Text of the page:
By Jeffrey A. Roberts
CFOIC Executive Director
Another court hearing, another ruling in favor of a news media coalition under Colorado’s new law governing the public release of police body-worn camera footage.
Arapahoe County District Court Judge Elizabeth Weishaupl on Monday ordered the disclosure of redacted video from a Sept. 3 incident in which Sheridan police officer Shawn Ralph allegedly choked a woman accused of shoplifting at a 7-Eleven. Ralph has been charged with second-degree assault.
The officer’s attorney “provided no evidence of any kind at hearing to support his allegations that the release of the body worn camera footage would have any effect on (Ralph’s) rights, let alone prevent him from empaneling an impartial jury,” the judge wrote. Weishaupl instructed the police department to blur the alleged victim’s face from an interview portion of the video before releasing the footage to journalists.
The ruling was the second this month in which a police officer failed to show in court that the disclosure of body-cam footage would jeopardize his Sixth Amendment right to a fair trial. On Oct. 7, a Weld County District Court judge ordered the immediate release of video from a June incident in which Greeley police officer Kenneth Amick allegedly used a chokehold during an arrest.
Rachael Johnson, a Colorado-based lawyer for the Reporter’s Committee for Freedom of the Press, argued in both cases on behalf of news and journalism organizations that “Coloradans have a significant interest in the disclosure of information about police officers who use excessive force, especially when an officer places a citizen in a chokehold or neck restraints.” Ralph, she wrote in a court brief, “only made speculative claims” that releasing the footage would prejudice potential jurors. “This is not enough to overcome the presumption of release.”
Colorado’s new body-cam and dashboard-cam footage law, enacted by House Bill 21-1250 and Senate Bill 20-217, requires the public disclosure of unedited video and audio recordings of incidents “in which there is a complaint of peace officer misconduct” within 21 days after a request is made. If the video “would substantially interfere with or jeopardize an active or ongoing investigation,” the release of footage can be delayed until 45 days from the date of the allegation of misconduct. A prosecuting attorney must explain in writing why the delayed release is justified, and that statement must be released to the public when the video is released.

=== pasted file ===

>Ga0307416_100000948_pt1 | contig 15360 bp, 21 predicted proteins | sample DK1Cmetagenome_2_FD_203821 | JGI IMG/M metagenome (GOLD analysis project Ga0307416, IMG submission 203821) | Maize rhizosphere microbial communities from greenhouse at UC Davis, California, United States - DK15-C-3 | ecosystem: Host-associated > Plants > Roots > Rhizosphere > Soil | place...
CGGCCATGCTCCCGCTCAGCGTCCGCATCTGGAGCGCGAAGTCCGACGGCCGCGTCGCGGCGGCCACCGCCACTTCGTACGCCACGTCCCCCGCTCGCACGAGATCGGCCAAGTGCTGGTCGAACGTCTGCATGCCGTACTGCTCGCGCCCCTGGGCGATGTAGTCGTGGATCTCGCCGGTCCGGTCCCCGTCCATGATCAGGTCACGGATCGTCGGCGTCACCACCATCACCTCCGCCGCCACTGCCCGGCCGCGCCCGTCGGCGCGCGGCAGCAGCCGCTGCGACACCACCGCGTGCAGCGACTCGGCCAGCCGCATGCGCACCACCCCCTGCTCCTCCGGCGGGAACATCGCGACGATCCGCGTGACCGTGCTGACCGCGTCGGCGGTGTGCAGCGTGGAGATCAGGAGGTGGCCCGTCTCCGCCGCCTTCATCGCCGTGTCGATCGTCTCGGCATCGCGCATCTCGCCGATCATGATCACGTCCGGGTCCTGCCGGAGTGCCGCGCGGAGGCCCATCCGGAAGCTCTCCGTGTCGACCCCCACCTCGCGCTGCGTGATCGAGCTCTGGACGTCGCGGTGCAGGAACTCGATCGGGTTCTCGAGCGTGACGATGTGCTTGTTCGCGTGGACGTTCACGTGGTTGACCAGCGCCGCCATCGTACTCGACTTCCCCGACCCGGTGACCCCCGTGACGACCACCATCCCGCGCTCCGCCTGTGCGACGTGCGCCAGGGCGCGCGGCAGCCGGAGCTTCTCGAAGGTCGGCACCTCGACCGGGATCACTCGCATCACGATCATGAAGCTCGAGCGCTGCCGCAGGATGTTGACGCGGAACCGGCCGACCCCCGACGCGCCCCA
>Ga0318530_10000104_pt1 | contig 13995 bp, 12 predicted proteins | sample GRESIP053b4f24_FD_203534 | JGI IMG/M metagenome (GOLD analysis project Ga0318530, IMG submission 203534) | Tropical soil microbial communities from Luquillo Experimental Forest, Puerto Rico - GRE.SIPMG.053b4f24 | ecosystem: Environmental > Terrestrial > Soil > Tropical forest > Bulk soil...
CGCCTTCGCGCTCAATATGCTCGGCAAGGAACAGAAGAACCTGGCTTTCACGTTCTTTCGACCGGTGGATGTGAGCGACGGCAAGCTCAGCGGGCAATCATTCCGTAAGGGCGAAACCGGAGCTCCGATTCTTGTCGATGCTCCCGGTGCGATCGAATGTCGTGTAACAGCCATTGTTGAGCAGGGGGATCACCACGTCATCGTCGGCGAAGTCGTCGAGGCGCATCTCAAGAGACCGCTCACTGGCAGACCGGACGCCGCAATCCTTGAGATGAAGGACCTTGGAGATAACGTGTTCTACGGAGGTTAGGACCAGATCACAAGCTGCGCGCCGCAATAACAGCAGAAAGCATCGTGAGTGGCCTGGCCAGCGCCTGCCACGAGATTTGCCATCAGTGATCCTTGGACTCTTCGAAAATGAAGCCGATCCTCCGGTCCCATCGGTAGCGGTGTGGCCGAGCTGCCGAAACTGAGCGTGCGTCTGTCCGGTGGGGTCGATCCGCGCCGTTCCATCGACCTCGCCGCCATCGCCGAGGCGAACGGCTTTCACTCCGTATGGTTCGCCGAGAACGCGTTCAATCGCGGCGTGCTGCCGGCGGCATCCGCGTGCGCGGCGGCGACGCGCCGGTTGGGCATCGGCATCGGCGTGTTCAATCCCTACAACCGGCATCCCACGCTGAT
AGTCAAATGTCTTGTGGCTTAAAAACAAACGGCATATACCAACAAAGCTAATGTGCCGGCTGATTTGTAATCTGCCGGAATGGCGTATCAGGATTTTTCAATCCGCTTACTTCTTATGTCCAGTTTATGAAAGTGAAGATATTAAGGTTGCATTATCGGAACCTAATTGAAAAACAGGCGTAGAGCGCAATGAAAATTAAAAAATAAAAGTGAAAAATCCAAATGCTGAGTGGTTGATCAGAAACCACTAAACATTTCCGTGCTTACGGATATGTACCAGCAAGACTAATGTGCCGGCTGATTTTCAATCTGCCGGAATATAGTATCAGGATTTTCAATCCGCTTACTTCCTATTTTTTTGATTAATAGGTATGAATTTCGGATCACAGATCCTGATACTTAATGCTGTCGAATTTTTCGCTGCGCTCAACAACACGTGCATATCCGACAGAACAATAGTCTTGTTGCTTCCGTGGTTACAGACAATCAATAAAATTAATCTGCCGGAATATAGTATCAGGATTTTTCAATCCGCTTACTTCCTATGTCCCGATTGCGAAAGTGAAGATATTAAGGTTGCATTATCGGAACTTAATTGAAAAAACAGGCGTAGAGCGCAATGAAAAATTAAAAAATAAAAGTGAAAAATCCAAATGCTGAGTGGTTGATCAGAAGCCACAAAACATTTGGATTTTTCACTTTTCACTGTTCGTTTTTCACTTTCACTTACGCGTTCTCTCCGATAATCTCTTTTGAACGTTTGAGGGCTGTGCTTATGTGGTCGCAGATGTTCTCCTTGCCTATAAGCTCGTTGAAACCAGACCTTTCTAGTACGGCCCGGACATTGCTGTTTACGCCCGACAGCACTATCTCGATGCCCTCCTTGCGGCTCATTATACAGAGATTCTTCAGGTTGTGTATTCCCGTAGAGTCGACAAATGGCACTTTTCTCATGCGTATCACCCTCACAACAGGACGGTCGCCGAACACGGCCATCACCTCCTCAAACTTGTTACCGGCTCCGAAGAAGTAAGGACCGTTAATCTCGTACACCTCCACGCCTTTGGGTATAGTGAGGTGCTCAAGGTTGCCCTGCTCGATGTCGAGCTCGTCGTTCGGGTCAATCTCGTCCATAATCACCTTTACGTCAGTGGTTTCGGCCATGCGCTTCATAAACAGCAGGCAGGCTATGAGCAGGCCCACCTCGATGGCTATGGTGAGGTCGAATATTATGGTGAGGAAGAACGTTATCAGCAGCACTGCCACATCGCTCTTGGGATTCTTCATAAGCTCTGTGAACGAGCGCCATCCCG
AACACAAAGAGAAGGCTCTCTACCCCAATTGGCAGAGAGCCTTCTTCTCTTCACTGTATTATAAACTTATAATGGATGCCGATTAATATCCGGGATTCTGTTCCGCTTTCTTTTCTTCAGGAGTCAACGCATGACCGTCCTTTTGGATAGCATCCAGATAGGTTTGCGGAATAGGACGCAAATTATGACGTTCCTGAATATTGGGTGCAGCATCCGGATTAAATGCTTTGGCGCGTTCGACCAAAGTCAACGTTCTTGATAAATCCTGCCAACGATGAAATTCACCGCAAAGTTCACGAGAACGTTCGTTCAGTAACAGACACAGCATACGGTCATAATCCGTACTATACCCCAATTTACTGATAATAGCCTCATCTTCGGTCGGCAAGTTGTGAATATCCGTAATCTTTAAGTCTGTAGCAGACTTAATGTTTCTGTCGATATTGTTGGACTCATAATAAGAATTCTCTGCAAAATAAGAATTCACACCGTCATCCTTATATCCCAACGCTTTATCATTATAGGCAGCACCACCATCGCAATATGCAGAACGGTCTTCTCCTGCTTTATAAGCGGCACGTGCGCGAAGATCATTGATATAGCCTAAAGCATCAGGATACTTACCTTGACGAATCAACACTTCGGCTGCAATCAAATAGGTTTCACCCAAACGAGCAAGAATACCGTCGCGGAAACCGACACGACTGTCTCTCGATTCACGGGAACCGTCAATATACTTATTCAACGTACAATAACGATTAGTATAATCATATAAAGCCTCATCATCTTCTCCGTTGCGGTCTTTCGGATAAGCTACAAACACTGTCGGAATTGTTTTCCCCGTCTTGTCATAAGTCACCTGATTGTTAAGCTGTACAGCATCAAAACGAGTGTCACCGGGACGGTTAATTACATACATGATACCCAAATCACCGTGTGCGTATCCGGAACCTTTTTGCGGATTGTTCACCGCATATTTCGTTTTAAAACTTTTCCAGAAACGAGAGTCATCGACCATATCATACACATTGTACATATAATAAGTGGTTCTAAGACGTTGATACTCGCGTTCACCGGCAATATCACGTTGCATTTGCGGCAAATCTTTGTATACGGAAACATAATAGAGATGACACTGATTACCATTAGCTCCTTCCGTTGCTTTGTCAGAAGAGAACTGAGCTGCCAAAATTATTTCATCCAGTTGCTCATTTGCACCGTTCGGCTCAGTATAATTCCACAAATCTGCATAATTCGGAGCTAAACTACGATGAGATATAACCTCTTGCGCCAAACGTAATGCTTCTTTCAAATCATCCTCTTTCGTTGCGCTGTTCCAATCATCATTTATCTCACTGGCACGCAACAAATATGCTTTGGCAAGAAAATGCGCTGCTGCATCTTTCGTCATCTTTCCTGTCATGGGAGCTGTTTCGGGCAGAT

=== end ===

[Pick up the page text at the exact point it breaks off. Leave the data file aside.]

The new law also lets a defendant such as Amick or Ralph file a constitutional objection to the release of a body-cam or dash-cam recording.
Ralph’s attorney, Zachary Wagner, contended during a hearing last week that disclosing footage of the Sheridan 7-Eleven incident “could potentially poison the jury pool. You could have media commenting on that body-camera footage and not just engaging in fact-based reporting,” he told Weishaupl. “You have social media out there as well, with people commenting and inflaming potential jurors’ passions.”
Wagner cited the “massive shift in public opinion toward police officers and what they do and how they do their jobs” since the killing of George Floyd by a Minneapolis police officer in 2020.
But Weishaupl’s order points to several court rulings that have set a “stringent standard” for deciding whether pretrial publicity has tainted a potential jury pool. “As the Defendant presented no evidence, the Court has no basis to find any presumption of prejudice that has occurred as result of the pretrial publicity,” she wrote, noting several news stories based on comments from Sheridan’s police chief and the release of the arrest affidavit in the case.
The judge also noted that the 18th Judicial District “encountered massive and extreme pretrial publicity” in dealing with the Aurora Theater shooting case in 2015 but still found an impartial jury. “The Court presumes that it could do the same in the (Ralph) case,” she wrote.
The district attorney’s office did not object to the release of the body-cam footage.
The coalition represented by Johnson in the Ralph case includes FOX31, 9NEWS, Denver7, CBS4, the Associated Press, the Colorado Broadcasters Association and the Colorado Freedom of Information Coalition.
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